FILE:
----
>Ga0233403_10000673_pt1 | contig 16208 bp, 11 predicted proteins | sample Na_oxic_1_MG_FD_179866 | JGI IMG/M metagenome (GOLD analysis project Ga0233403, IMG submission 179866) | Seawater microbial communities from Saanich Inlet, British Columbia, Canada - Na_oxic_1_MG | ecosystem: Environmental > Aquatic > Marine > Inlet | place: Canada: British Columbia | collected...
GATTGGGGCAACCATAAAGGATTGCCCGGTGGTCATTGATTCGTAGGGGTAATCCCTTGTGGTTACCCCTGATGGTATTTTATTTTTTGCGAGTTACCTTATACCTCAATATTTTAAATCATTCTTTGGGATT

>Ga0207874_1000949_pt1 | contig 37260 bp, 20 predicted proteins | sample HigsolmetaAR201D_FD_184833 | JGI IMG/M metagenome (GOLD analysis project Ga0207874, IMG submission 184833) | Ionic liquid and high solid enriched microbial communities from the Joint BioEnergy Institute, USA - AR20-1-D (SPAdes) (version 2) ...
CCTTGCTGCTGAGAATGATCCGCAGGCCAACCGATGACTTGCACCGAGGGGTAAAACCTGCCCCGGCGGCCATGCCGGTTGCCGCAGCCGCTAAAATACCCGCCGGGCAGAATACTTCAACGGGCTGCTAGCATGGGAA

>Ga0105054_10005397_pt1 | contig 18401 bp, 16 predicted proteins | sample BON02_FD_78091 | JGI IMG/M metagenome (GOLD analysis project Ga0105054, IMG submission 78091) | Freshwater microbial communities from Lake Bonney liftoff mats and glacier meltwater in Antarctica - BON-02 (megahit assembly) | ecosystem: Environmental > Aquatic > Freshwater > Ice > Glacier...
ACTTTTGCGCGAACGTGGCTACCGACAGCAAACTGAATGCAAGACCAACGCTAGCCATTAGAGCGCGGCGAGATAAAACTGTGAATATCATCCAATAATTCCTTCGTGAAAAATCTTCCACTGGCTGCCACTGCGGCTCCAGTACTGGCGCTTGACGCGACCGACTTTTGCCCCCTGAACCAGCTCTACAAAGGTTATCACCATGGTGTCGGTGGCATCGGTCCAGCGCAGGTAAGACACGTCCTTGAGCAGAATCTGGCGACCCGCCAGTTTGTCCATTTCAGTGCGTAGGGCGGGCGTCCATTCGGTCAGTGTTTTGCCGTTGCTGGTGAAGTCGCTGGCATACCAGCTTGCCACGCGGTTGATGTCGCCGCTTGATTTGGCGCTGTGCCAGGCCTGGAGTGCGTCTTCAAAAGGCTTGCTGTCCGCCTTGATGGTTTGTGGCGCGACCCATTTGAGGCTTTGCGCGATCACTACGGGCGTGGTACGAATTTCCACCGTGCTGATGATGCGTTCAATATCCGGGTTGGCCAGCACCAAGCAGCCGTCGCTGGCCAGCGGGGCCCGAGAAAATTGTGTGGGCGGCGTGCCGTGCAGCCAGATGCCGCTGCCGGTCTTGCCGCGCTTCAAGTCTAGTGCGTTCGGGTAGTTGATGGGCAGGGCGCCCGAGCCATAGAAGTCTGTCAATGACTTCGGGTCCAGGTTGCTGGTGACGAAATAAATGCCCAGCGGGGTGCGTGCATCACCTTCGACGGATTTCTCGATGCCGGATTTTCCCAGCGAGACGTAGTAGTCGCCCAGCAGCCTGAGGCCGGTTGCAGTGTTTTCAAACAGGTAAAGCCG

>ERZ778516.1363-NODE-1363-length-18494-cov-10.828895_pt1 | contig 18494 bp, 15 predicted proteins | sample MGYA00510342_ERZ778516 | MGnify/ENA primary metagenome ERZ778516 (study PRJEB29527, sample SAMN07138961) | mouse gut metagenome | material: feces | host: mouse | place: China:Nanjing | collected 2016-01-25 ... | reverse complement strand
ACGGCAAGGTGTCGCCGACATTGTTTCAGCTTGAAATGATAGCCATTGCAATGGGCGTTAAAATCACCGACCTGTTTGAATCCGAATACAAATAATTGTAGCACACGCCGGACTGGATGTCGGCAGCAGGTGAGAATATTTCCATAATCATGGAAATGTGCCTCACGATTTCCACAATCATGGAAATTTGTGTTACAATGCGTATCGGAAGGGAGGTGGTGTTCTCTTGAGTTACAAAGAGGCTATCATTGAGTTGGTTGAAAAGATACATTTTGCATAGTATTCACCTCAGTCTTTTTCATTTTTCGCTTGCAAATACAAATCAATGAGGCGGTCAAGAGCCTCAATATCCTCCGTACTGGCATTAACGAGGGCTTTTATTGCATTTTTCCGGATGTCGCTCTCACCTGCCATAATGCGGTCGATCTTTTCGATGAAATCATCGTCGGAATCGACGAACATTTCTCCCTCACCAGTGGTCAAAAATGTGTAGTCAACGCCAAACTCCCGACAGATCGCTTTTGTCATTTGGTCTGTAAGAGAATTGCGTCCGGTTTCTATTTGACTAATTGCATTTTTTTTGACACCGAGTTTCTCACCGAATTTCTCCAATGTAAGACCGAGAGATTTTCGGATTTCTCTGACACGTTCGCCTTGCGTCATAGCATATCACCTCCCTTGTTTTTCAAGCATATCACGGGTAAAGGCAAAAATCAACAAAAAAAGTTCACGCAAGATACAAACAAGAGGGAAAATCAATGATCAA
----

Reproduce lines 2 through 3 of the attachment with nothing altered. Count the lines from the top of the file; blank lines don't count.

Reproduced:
GATTGGGGCAACCATAAAGGATTGCCCGGTGGTCATTGATTCGTAGGGGTAATCCCTTGTGGTTACCCCTGATGGTATTTTATTTTTTGCGAGTTACCTTATACCTCAATATTTTAAATCATTCTTTGGGATT

>Ga0207874_1000949_pt1 | contig 37260 bp, 20 predicted proteins | sample HigsolmetaAR201D_FD_184833 | JGI IMG/M metagenome (GOLD analysis project Ga0207874, IMG submission 184833) | Ionic liquid and high solid enriched microbial communities from the Joint BioEnergy Institute, USA - AR20-1-D (SPAdes) (version 2) ...